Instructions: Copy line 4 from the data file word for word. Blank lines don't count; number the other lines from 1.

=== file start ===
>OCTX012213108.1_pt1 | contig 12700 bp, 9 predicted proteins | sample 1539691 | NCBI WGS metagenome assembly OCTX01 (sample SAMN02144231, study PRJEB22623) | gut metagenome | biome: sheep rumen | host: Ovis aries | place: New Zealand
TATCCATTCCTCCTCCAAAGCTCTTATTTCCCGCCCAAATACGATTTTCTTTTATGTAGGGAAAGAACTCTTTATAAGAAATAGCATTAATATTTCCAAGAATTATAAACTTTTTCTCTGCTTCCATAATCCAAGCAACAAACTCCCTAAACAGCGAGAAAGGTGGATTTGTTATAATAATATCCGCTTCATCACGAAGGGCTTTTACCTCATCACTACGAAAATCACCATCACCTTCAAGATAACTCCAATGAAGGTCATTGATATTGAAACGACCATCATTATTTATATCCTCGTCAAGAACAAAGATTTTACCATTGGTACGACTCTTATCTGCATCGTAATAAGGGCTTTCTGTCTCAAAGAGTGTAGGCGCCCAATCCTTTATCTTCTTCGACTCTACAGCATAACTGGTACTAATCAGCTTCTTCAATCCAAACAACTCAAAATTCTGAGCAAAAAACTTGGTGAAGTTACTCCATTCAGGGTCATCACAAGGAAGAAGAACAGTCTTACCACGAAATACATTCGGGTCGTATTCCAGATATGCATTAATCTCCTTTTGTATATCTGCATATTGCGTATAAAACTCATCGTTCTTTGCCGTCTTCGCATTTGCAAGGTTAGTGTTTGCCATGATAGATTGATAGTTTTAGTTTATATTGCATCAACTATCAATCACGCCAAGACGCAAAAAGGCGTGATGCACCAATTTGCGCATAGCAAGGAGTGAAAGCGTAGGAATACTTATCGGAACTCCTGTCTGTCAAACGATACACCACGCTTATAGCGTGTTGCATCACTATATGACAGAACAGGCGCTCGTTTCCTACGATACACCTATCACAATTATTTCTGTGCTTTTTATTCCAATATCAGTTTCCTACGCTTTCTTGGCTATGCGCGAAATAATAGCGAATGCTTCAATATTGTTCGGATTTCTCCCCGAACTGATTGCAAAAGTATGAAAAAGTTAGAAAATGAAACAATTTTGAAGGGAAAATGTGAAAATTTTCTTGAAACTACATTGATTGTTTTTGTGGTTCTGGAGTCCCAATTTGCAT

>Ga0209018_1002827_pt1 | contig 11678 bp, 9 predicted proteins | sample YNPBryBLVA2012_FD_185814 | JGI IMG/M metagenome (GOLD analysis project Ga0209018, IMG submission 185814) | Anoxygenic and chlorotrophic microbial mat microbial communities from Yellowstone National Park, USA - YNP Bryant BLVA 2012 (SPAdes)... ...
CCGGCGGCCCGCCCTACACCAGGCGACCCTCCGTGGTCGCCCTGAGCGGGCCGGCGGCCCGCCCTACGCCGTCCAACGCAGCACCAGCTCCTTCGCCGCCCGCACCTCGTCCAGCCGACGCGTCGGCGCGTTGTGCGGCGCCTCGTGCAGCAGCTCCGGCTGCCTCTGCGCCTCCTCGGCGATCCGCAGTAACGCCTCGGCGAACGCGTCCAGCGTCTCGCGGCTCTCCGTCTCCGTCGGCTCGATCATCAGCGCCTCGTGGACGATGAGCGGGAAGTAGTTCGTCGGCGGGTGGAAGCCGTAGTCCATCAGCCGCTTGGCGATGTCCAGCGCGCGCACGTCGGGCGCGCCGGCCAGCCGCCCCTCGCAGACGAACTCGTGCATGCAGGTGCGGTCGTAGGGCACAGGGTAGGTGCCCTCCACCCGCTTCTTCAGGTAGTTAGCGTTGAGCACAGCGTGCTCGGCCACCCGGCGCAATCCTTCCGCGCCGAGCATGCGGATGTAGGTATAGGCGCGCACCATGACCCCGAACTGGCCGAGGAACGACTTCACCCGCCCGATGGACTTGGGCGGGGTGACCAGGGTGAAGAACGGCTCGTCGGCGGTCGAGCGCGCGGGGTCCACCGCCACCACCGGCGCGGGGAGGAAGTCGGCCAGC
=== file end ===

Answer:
CCGGCGGCCCGCCCTACACCAGGCGACCCTCCGTGGTCGCCCTGAGCGGGCCGGCGGCCCGCCCTACGCCGTCCAACGCAGCACCAGCTCCTTCGCCGCCCGCACCTCGTCCAGCCGACGCGTCGGCGCGTTGTGCGGCGCCTCGTGCAGCAGCTCCGGCTGCCTCTGCGCCTCCTCGGCGATCCGCAGTAACGCCTCGGCGAACGCGTCCAGCGTCTCGCGGCTCTCCGTCTCCGTCGGCTCGATCATCAGCGCCTCGTGGACGATGAGCGGGAAGTAGTTCGTCGGCGGGTGGAAGCCGTAGTCCATCAGCCGCTTGGCGATGTCCAGCGCGCGCACGTCGGGCGCGCCGGCCAGCCGCCCCTCGCAGACGAACTCGTGCATGCAGGTGCGGTCGTAGGGCACAGGGTAGGTGCCCTCCACCCGCTTCTTCAGGTAGTTAGCGTTGAGCACAGCGTGCTCGGCCACCCGGCGCAATCCTTCCGCGCCGAGCATGCGGATGTAGGTATAGGCGCGCACCATGACCCCGAACTGGCCGAGGAACGACTTCACCCGCCCGATGGACTTGGGCGGGGTGACCAGGGTGAAGAACGGCTCGTCGGCGGTCGAGCGCGCGGGGTCCACCGCCACCACCGGCGCGGGGAGGAAGTCGGCCAGC